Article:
Research shows middle school years are toughest for moms
Middle school is tough for kids and new research shows that it may be even tougher for their moms.
An Arizona State University professor tracked moms' well-being through the development stages of their kids from infancy to college and discovered some interesting trends. She focused on moms, not dads, because moms are usually the primary caregiver.
Jen Clausing's daughter, Jadyn, starts middle school in the fall. She can't forget how she felt when Jadyn's sister, Macy started there three years ago.
"It was like all of a sudden, she looked older, was acting older, and all of a sudden had the bigger responsibilities all within, seriously, two weeks," said Clausing. "I remember just feeling completely overwhelmed."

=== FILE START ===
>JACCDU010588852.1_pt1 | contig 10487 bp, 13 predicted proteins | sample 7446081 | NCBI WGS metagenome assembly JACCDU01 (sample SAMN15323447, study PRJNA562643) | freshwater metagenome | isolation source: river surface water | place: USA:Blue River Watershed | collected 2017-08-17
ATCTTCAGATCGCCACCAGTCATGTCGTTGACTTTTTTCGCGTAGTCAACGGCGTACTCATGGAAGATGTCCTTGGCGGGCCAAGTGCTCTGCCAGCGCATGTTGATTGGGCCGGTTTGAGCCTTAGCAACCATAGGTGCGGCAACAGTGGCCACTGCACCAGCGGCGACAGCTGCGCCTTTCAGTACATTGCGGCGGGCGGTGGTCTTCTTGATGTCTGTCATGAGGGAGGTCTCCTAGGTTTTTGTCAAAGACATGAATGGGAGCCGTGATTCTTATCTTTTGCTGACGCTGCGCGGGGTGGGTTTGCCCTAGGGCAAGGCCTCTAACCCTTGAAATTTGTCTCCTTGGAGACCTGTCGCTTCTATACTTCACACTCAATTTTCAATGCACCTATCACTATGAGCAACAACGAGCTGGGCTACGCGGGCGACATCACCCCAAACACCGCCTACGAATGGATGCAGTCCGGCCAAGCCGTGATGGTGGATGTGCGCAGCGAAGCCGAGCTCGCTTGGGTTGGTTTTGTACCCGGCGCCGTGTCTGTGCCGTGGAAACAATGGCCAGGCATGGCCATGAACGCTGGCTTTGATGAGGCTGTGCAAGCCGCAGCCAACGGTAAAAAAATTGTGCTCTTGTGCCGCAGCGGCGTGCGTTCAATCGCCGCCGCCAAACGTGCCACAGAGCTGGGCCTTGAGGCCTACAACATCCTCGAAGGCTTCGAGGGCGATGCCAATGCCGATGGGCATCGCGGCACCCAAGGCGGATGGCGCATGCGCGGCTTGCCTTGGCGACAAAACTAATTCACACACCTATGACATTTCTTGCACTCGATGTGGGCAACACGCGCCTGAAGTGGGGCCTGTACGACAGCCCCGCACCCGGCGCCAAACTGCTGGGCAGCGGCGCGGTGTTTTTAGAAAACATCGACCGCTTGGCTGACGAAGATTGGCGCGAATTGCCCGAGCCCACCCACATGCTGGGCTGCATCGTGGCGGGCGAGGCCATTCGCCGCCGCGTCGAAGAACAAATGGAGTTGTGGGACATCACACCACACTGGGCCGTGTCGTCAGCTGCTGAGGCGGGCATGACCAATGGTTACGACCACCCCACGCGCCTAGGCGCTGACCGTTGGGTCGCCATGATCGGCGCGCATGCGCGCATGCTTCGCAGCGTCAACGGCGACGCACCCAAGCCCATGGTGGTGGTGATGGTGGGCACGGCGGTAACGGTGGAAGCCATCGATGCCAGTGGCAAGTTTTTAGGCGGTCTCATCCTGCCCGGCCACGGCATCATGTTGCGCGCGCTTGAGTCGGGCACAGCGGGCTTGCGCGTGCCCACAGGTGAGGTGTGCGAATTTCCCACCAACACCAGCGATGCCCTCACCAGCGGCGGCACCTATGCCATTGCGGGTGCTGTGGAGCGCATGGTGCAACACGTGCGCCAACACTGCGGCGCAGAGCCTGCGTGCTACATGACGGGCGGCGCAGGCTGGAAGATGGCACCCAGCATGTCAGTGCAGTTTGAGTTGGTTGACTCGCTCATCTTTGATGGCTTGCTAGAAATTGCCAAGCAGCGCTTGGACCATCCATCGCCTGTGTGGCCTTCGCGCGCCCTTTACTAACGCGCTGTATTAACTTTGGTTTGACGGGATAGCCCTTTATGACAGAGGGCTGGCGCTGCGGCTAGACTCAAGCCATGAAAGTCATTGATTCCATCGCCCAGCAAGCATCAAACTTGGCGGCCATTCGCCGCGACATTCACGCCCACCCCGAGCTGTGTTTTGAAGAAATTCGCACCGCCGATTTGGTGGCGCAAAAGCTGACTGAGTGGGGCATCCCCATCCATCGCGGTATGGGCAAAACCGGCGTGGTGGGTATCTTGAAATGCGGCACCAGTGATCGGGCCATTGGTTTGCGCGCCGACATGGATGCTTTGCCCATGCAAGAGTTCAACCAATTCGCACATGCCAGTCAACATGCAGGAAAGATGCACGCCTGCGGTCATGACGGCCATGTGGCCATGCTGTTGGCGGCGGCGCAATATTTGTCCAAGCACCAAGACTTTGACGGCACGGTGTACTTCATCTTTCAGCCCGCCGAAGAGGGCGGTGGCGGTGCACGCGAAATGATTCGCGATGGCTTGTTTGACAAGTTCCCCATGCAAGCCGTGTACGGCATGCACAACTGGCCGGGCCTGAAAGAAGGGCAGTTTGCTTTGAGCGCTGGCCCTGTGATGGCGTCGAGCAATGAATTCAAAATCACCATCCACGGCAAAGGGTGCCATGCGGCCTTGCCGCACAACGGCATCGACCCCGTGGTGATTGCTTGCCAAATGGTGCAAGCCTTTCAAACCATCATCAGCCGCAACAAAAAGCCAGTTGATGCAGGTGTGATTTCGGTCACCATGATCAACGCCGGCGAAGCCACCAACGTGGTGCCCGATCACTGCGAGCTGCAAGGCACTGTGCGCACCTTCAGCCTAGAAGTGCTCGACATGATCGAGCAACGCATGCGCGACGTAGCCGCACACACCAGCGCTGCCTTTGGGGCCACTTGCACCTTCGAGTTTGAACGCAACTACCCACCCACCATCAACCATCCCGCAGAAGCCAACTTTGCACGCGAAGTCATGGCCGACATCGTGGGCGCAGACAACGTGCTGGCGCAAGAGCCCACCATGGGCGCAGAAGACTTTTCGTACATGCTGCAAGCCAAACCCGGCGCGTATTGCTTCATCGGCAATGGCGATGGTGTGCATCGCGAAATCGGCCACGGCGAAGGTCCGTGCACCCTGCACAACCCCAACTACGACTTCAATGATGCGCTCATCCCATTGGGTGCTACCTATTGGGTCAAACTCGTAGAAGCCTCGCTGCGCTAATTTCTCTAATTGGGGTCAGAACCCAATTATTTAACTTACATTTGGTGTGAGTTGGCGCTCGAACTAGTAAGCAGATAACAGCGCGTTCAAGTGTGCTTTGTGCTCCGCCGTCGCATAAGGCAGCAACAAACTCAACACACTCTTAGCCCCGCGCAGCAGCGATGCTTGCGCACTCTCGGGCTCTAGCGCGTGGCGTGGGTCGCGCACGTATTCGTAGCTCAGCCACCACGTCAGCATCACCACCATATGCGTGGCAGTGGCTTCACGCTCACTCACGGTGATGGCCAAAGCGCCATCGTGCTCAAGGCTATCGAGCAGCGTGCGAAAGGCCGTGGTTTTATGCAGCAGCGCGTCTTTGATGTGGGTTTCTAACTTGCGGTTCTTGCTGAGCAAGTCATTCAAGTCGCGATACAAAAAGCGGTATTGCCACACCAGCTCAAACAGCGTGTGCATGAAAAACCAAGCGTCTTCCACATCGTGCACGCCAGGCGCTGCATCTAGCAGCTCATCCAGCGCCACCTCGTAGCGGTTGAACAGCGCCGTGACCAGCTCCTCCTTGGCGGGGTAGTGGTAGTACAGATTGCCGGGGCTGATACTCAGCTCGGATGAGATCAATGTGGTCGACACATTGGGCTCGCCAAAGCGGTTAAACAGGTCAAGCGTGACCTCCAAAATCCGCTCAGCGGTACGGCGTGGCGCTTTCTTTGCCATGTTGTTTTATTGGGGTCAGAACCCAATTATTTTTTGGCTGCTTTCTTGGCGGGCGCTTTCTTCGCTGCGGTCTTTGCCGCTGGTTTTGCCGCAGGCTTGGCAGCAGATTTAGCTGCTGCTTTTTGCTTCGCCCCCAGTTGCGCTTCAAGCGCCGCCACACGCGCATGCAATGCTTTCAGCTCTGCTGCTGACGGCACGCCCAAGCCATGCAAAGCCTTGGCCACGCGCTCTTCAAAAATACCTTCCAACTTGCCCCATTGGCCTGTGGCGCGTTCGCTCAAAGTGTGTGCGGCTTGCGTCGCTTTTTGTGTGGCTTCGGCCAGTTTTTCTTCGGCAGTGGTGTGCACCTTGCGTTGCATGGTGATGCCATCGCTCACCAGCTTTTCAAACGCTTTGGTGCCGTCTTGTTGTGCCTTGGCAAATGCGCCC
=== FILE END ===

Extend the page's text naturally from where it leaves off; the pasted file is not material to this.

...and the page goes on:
"There was one stage where everyone peaked, the bad things, and the stress, and that was middle school," said Suniya Luthar, PhD, a psychology professor at Arizona State University.
Professor Luthar measured moms' adjustment during their kid's middle school years. They scored lower for life satisfaction and higher for stress, emptiness, guilt, and child negative behaviors than moms with kids of other ages. Luthar said moms are unprepared for all the changes.
"Suddenly, this child morphs into this weird person who looks at you with distance and sometimes even dislike and scorn," said Luthar. "That's awfully hard."
Luthar said moms need more support from family, friends, and support groups during and before the middle school years.
"Imagine what your kids need from you, that is what you need from other people, and that needs to be in place and that needs to be respected, prioritized, and sustained," said Luthar.
Luthar said husbands and partners can offer good support, but moms need a "sister network" as well.